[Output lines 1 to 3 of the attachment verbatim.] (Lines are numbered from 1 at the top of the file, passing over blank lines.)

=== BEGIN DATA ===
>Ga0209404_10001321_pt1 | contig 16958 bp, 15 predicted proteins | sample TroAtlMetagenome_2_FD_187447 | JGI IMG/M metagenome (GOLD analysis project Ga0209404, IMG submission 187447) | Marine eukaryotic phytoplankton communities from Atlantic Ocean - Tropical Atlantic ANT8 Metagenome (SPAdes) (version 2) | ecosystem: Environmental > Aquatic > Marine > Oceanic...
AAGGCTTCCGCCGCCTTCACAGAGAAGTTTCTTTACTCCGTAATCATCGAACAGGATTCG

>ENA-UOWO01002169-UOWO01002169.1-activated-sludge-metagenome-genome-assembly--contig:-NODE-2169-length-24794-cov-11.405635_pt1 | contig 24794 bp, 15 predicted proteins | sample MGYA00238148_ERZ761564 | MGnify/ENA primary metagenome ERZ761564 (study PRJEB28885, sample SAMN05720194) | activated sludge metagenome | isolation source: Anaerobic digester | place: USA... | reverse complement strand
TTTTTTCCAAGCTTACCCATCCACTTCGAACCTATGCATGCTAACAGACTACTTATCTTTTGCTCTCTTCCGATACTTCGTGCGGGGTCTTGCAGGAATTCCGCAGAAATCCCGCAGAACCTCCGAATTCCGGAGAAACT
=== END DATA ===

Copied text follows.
>Ga0209404_10001321_pt1 | contig 16958 bp, 15 predicted proteins | sample TroAtlMetagenome_2_FD_187447 | JGI IMG/M metagenome (GOLD analysis project Ga0209404, IMG submission 187447) | Marine eukaryotic phytoplankton communities from Atlantic Ocean - Tropical Atlantic ANT8 Metagenome (SPAdes) (version 2) | ecosystem: Environmental > Aquatic > Marine > Oceanic...
AAGGCTTCCGCCGCCTTCACAGAGAAGTTTCTTTACTCCGTAATCATCGAACAGGATTCG

>ENA-UOWO01002169-UOWO01002169.1-activated-sludge-metagenome-genome-assembly--contig:-NODE-2169-length-24794-cov-11.405635_pt1 | contig 24794 bp, 15 predicted proteins | sample MGYA00238148_ERZ761564 | MGnify/ENA primary metagenome ERZ761564 (study PRJEB28885, sample SAMN05720194) | activated sludge metagenome | isolation source: Anaerobic digester | place: USA... | reverse complement strand